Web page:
I thought 2013 was one of the strangest years yet for wackiness in the legal system, with some of the weirdest lawsuits and litigants we’ve seen in years. But judging from the legal stories that have emerged so far in the new year, 2014 is shaping up to be a banner year for legal oddities.
In a recent interview, Justice Antonin Scalia—as towering a legal authority as they come—discussed his belief as a Catholic not only that the Devil exists, but that Satan is still very much around and even “wilier” than ever before.
We’ve all had those moments when we wish we had thought something through, taken a different course of action, held our tongue instead of speaking, or not hit “send” on that email. Lawyers and judges are no different from everybody—sometimes we speak first and think later, much to our later regret.
In case the government shutdown has you worried about missing out on all the strange happenings at our nation’s courthouses, fear not; there’ enough weirdness going on in the legal system to keep you happy for quite some time.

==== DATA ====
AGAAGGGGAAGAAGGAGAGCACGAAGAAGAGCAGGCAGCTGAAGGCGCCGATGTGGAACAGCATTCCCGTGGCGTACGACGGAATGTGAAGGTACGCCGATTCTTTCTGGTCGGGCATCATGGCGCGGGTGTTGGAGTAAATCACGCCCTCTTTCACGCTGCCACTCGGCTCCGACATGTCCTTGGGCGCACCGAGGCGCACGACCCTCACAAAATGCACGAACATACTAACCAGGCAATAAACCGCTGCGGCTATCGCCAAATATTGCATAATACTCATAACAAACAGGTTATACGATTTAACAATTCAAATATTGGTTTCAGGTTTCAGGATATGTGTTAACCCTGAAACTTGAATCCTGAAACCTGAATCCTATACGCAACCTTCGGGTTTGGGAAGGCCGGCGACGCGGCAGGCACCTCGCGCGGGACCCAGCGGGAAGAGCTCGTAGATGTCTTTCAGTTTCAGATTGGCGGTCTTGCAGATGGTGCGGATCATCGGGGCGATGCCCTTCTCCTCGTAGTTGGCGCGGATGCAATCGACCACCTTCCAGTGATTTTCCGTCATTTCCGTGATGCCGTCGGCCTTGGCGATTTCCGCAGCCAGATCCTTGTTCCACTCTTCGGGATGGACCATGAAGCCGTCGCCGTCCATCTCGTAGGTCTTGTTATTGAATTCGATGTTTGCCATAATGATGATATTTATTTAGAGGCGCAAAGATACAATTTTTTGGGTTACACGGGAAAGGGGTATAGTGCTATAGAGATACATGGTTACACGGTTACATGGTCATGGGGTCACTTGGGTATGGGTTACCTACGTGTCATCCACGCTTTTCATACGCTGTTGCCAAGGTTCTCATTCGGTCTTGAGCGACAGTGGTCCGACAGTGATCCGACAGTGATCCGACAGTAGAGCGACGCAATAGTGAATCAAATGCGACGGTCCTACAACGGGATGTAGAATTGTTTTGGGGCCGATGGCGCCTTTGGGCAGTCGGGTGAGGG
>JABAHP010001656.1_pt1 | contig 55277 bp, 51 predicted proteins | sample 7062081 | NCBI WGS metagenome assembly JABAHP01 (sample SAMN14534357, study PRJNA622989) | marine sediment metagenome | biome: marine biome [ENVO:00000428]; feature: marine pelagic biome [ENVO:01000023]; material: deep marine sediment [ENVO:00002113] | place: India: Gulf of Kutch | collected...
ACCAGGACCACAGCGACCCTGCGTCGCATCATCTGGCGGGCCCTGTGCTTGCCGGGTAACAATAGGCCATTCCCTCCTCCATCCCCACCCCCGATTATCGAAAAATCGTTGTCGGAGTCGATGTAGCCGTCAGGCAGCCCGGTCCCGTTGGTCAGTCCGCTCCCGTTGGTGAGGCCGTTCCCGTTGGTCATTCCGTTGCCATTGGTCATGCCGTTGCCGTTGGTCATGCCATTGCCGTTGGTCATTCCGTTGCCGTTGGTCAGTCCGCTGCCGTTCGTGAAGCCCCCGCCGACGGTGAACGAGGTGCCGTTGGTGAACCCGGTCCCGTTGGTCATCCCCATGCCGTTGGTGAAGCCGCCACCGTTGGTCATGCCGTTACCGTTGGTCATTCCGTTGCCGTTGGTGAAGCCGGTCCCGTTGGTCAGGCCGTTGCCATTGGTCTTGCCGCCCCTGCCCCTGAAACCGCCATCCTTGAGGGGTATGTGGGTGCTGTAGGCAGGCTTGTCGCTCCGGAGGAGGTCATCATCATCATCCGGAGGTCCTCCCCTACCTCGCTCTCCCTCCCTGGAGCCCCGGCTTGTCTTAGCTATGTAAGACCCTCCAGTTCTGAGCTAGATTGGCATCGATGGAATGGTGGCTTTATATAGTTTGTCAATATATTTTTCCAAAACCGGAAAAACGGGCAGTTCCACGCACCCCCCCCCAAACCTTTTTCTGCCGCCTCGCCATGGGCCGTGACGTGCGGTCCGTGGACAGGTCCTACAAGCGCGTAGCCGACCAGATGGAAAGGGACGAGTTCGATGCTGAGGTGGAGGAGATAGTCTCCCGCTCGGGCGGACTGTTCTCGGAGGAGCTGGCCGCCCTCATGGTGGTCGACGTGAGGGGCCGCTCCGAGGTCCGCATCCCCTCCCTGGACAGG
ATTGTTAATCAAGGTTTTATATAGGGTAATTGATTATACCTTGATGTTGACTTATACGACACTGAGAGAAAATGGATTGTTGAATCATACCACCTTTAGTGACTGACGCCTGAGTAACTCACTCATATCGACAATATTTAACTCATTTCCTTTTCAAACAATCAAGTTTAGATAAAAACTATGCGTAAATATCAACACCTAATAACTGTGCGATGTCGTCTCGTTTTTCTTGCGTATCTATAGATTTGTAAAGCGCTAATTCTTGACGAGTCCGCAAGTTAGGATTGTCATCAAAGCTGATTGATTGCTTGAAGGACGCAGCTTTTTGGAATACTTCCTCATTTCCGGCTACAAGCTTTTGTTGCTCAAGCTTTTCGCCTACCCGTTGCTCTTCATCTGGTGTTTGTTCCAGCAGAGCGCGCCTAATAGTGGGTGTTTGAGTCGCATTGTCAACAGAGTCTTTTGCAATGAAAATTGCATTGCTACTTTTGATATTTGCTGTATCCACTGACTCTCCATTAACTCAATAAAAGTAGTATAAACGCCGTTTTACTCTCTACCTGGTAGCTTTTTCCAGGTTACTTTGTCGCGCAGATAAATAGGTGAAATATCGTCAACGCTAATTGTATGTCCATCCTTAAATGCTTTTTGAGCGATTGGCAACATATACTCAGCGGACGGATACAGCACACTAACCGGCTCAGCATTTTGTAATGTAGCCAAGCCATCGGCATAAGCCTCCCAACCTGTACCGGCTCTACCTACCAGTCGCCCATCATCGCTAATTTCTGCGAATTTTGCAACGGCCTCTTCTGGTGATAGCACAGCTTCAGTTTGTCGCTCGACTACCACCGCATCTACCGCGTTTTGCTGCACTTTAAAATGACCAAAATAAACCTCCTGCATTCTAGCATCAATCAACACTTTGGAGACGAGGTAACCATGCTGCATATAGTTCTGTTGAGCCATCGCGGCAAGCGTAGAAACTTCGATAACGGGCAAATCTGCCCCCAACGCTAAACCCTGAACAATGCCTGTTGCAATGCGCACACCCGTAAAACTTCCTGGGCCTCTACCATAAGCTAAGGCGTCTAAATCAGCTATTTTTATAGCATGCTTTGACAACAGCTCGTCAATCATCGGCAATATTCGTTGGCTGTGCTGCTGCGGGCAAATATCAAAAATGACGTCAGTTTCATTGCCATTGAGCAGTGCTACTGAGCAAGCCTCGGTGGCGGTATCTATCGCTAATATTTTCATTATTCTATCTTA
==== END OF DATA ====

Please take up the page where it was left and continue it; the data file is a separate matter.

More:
It is one of those famous lines, right up there with “To be or not to be,” that have enshrined William Shakespeare as one of the greatest playwrights of all time: “The first thing we do, let’s kill all the lawyers.”
According to the latest poll by the Pew Research Center, lawyers rank dead last among 10 professions for contributions to society—behind the military, teachers, doctors, scientists, engineers, the clergy, artists, journalists and even business executives.
We’ve been deluged lately with weighty, thought-provoking cases in the legal system: the George Zimmerman trial over the shooting death of Trayvon Martin and what it says about race relations in America; the fight over abortion legislation in Texas; and a series of potentially far-reaching U.S. Supreme Court decisions on everything from voting rights to affirmative action to same-sex marriage. At
At a March dinner commemorating the 40th anniversary of the University of New Hampshire School of Law, U.S. Supreme Court Justice Antonin Scalia gave a speech in which he proclaimed modern legal education a “failure.”
In the nearly 24 years that I’ve been practicing law, I’ve been fortunate enough to receive some accolades from my colleagues. A number of these have been for a commitment to legal ethics and improving professionalism. I look at it as giving something back to the profession that’s given so much to me.
Law firm consultants like to throw around terms like “value added billing” and “alternative fee arrangements” in describing creative ways for lawyers to be compensated by their clients. But long before the billable hour, the flat rate, or the contingency fee, lawyers would make use of the barter system like anyone else. Even Abraham Lincoln accepted food and livestock periodically as payment for legal